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. Last Updated: 07/27/2016

Armenians Set to Vote In Presidential Runoff

YEREVAN, Armenia -- Armenians, mired in poverty seven years after independence, vote Monday in a presidential election seen as pivotal for democracy in the former Soviet republic and for peace in the oil-rich Caspian region.

The winner of the runoff between Robert Kocharyan, prime minister and acting president, and reborn former Communist Karen Demirchyan, will have to tackle an intractable decade-old conflict with neighboring Azerbaijan.

The battlefields have been quiet since a 1994 truce, but the unresolved war over the enclave of Nagorny Karabakh looms ominously over Azerbaijan's plans to develop its offshore Caspian Sea oil fields.

Western oil companies have pledged to invest billions in Azerbaijan, but diplomats see Karabakh, where some 35,000 people have been killed, as a left-over powder keg that could destabilize the whole of the Caucasus region.

Kocharyan won 39 percent of the vote in a first round March 16 and Demirchyan 31 percent, ahead of 10 other candidates. They were forced into Monday's runoff because neither won an outright majority.

Foreign observers criticized the first-round vote as deeply flawed, a charge that has further hurt Armenia's image abroad following fraud-tainted polls in 1995 and 1996.

The Organization for Security and Cooperation in Europe, which has 110 observers monitoring Monday's vote, demanded the runoff be much cleaner or said it would not recognize it as valid.

OSCE observers blame Kocharyan's supporters for most of the abuses, including stuffing ballot boxes and intimidating voters. They have also criticized media bias.

The election will replace Levon Ter-Petrosyan, forced to resign last month by detractors, led by Kocharyan, who opposed concessions toward Azerbaijan that he advocated to end the war.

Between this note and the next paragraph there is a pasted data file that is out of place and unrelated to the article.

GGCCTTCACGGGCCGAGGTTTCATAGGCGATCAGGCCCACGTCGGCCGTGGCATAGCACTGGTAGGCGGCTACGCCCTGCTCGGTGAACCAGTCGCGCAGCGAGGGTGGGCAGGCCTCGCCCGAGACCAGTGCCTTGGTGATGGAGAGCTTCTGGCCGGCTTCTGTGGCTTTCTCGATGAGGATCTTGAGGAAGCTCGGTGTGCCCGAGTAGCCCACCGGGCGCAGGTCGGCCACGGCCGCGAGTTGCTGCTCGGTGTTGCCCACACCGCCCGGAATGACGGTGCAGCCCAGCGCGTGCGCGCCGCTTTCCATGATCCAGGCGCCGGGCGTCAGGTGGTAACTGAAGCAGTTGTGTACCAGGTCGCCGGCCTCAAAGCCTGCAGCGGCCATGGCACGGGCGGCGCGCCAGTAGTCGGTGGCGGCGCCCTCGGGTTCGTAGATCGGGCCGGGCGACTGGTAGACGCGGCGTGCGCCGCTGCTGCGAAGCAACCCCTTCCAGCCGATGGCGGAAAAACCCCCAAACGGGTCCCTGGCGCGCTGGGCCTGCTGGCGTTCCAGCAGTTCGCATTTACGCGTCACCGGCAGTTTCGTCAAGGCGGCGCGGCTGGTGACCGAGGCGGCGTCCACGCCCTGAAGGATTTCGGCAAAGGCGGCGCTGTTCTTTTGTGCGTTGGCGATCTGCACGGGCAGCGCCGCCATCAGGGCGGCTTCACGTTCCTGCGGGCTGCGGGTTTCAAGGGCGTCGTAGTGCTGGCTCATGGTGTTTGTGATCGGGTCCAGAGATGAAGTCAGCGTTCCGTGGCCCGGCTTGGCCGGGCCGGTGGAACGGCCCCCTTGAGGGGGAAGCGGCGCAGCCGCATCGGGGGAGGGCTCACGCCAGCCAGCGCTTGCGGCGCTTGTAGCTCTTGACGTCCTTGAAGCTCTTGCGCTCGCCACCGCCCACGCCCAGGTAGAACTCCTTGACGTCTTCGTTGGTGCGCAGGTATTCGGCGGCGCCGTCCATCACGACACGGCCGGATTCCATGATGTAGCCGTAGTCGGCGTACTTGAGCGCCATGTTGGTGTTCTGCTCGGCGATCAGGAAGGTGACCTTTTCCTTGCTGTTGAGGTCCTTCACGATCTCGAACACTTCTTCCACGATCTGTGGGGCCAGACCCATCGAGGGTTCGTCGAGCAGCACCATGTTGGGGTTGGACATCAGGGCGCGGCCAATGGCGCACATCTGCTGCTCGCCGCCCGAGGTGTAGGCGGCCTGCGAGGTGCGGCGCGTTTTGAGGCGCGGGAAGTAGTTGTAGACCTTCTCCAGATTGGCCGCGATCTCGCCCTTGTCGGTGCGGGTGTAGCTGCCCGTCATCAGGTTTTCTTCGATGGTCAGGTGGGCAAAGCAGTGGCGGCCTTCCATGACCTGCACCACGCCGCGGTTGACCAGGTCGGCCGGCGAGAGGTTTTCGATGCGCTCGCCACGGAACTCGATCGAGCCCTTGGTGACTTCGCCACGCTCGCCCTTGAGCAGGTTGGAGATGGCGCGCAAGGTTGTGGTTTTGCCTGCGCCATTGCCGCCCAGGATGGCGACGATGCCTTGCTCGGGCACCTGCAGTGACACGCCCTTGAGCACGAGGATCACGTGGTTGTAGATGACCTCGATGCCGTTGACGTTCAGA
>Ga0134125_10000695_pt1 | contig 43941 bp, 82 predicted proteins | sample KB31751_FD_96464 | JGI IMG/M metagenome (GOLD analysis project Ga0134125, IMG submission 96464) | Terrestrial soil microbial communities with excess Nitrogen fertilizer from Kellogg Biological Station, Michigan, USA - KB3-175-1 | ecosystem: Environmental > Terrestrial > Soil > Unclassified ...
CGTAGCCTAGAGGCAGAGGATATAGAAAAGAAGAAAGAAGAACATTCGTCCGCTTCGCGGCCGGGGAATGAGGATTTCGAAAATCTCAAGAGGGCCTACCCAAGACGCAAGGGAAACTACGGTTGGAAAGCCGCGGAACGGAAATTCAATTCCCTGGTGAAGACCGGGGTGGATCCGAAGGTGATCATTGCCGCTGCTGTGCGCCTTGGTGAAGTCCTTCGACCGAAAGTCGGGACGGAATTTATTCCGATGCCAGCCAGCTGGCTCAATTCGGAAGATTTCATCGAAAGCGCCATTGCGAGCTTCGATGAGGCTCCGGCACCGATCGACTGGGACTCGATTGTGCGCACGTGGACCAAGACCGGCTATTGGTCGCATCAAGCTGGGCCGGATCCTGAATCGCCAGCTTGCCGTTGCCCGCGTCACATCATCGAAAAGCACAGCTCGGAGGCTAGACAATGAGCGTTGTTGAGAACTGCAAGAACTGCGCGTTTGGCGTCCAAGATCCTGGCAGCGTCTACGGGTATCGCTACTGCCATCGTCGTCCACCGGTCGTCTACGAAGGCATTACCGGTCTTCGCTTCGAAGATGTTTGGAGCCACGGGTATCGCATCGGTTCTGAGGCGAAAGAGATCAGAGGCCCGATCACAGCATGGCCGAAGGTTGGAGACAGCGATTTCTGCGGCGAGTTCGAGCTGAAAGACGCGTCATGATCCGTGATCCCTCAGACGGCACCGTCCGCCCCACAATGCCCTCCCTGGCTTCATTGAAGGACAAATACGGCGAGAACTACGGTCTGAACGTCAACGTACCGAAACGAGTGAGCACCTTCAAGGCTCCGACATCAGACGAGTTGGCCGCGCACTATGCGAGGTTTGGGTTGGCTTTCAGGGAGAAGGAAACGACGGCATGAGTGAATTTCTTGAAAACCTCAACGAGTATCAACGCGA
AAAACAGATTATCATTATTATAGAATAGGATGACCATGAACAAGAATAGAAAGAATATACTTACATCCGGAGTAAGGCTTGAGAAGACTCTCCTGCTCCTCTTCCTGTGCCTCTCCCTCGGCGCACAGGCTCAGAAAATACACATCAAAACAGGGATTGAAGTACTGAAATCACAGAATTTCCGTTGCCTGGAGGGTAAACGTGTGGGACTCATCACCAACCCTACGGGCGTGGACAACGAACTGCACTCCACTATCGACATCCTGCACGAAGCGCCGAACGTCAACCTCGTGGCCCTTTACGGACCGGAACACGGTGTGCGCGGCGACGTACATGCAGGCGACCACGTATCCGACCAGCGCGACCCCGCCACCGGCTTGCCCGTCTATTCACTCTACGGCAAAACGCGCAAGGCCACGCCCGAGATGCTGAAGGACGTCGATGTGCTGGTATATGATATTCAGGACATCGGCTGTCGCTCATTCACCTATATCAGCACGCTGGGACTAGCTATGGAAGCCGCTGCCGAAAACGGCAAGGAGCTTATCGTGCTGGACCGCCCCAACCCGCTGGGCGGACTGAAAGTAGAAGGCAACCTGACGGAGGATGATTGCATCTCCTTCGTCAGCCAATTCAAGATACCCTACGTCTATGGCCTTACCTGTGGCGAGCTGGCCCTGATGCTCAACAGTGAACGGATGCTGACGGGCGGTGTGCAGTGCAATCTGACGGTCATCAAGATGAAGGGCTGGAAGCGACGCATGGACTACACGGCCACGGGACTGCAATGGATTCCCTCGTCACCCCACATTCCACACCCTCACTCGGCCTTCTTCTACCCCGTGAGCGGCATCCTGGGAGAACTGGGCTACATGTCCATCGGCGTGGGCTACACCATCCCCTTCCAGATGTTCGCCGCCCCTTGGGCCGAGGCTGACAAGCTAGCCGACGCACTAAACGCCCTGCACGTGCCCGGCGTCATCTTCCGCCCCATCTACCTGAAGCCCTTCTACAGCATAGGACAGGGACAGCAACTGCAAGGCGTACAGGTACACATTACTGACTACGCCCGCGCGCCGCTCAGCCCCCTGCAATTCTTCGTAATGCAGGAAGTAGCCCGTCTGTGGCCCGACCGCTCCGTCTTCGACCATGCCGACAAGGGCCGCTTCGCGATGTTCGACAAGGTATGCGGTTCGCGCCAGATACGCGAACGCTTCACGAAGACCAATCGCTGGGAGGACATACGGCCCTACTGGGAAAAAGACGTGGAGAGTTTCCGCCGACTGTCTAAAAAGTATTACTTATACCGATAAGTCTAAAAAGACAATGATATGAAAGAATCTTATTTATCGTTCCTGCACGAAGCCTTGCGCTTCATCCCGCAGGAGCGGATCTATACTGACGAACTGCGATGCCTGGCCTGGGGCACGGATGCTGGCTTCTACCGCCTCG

First unofficial results are expected Tuesday morning. The winning candidate will receive a five-year term.

Latest opinion polls, thought reliable by Western diplomats, show Demirchyan leading 50 percent to 35 percent over Kocharyan, with 15 percent undecided.

A charismatic public speaker with slicked-back hair, Demirchyan ran Armenia in the '70s and '80s as its Soviet leader. He has been out of politics for the past decade, which he spent running one of Armenia's largest industrial plants.

Demirchyan, 65, stirs feelings of nostalgia for the more predictable and prosperous life associated with his former rule. Many voters in the landlocked country of 4 million also say they value his experience and managerial skills.

He has abandoned his Communist past but signals he favors a more gradual approach to radical market reforms. Western diplomats in the capital, Yerevan, say Demirchyan, once close to Azeri President Heidar Aliyev, might be better placed to compromise over Karabakh than Kocharyan.

The enclave, mostly populated by ethnic Armenians, broke away from Azeri rule in the 1980s and demanded to be put under Yerevan's control.

Kocharyan, 43, opposes compromise on Karabakh and rejects an OSCE plan calling for it to get de facto sovereignty within Azeri borders.